Author Topic: Are figs better off to grow in the tropics??  (Read 1799 times)

SouthOfBorneo

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Are figs better off to grow in the tropics??
« on: July 13, 2018, 01:49:21 PM »
Not in the plain sense, but grafted into certain Australian sandpaper fig rootstock. Referring to this thread: http://tropicalfruitforum.com/index.php?topic=18620.0

And this paper:
http://fshs.org/proceedings-o/1925-vol-38/92-97_Mowry.pdf

I'm 99% certain that it is F. opposita as anthony davies said since he had first hand experience grafting and experiencing abundant yield year round.

In my country, Indonesia, F. racemosa grows wild and seedlings are sold as rootstock for a kind of green fig grown abundantly here called "Green Jordan" variety. I talked to one of fig tree vendor and he said that when grafted into F. racemosa which is synonymous to glomerata in the paper, the fig grows at faster rate. Also in the paper, the mystery fig did even much better than glomerata.

Assuming that the correct species is opposita, wouldn't it be a huge commercial prospect for us folks living in the tropics?? Exporting warm weather varieties into Mediterranean and Middle Eastern countries?? Sounds too good to be true??

Ulfr

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Re: Are figs better off to grow in the tropics??
« Reply #1 on: July 13, 2018, 05:27:09 PM »
The fruiting part of the tree would still have issues with humidity if itís one of those varieties that suffers.
« Last Edit: July 23, 2018, 03:40:18 PM by Ulfr »

Mike T

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Re: Are figs better off to grow in the tropics??
« Reply #2 on: July 13, 2018, 05:32:05 PM »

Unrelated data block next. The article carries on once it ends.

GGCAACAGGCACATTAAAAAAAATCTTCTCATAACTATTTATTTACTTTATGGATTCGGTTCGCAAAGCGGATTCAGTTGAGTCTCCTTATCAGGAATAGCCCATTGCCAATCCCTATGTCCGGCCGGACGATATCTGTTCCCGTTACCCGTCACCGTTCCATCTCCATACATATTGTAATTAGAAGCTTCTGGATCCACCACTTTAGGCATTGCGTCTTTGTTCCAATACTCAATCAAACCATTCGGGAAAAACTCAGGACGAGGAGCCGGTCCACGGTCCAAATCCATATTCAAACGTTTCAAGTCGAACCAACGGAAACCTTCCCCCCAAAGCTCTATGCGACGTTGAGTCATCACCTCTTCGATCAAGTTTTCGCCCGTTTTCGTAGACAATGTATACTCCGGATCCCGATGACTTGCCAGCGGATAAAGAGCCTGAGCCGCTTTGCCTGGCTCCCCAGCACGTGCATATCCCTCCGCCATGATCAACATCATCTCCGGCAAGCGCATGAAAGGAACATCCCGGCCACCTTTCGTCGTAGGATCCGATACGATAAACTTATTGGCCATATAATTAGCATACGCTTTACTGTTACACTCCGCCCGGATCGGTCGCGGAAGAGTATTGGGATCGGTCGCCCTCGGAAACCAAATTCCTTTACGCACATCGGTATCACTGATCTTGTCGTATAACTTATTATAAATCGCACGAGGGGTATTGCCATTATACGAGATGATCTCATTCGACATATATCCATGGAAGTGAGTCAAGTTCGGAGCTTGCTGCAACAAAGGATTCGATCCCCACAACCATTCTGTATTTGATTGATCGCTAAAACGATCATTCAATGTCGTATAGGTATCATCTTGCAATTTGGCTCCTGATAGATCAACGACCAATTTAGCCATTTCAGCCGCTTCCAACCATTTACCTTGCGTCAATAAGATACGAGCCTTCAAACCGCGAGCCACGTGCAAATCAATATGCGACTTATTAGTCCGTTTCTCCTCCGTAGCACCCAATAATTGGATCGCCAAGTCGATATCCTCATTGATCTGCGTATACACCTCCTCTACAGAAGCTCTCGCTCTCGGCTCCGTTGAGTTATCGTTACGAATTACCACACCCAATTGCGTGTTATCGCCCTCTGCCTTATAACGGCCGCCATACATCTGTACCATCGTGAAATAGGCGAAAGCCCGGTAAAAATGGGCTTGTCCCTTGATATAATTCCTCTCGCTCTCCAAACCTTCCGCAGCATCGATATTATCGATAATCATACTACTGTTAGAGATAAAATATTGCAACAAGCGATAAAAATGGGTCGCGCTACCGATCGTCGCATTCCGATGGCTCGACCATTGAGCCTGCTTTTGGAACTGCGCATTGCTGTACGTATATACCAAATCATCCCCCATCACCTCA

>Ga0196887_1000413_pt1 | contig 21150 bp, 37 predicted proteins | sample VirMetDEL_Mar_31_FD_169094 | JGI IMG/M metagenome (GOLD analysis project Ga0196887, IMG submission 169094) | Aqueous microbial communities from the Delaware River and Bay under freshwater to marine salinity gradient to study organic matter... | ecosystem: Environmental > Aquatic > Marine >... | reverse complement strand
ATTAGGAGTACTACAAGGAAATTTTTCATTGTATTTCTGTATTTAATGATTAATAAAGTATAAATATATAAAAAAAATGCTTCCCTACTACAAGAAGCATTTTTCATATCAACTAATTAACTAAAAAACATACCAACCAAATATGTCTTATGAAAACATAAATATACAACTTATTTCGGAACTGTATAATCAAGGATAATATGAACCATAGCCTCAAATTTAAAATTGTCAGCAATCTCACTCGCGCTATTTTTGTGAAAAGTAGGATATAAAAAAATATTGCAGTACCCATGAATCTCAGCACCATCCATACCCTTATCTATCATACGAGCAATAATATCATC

There are a couple of dozen wild fig species in my district and Ficus racemose and ficus opposita are 2 of the most common.F.racemosa doesn't look like suitable or closely related to the domestic fig.F.opposita is closer and one of quite a few sandpaper figs that range from chilly Victoria to oppressively hot Northern Territory and the Kimberlies including dry inland areas.Who know if various sandpaper figs could be selected as rootstocks in various climates.Maybe they can.

SouthOfBorneo

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Re: Are figs better off to grow in the tropics??
« Reply #3 on: July 17, 2018, 09:33:07 AM »
There are a couple of dozen wild fig species in my district and Ficus racemose and ficus opposita are 2 of the most common.F.racemosa doesn't look like suitable or closely related to the domestic fig.F.opposita is closer and one of quite a few sandpaper figs that range from chilly Victoria to oppressively hot Northern Territory and the Kimberlies including dry inland areas.Who know if various sandpaper figs could be selected as rootstocks in various climates.Maybe they can.
How does the humidity in Cairns like Mike?? I remember in the previous topic about fig rootstock, someone made a remark on how his fig (brown turkey) if I'm not wrong has done tremendously good, also in Queensland (he said tropical Australia). I'm looking forward for this. Maybe I can buy some cuttins from you  ;)

greenman62

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Re: Are figs better off to grow in the tropics??
« Reply #4 on: July 18, 2018, 11:30:26 AM »
The fruiting part of the tree would still have issues with humidity.


i am in New Orleans, and several figs do very well here
(we have very high humidity most of the year)
try the LSU varieties (several types, purple, gold,  Tiger) and Scottís Black.

2 best for the South IMO
 Improved celeste is the best grower, vigorous and productive
 Texas Everbearing   also known as Brown Turkey

they have  shallow root systems, so deep loose soils
and lots of mulch and organic matter in the soil definitely help.

the one thing i would say, is if the soil is consistently moist during early fruiting
they could drop the fruit. the soil needs to dry out a bit from time to time in spring.

LSU Ag.
http://www.lsuagcenter.com/nr/rdonlyres/df265b8b-0138-4ece-a802-632290253e87/38103/pub1529figs.pdf

http://www.lsuagcenter.com/NR/rdonlyres/69df3014-f313-4784-afeb-eaac4125406e/61881/pub3018louisianafigshighres.pdf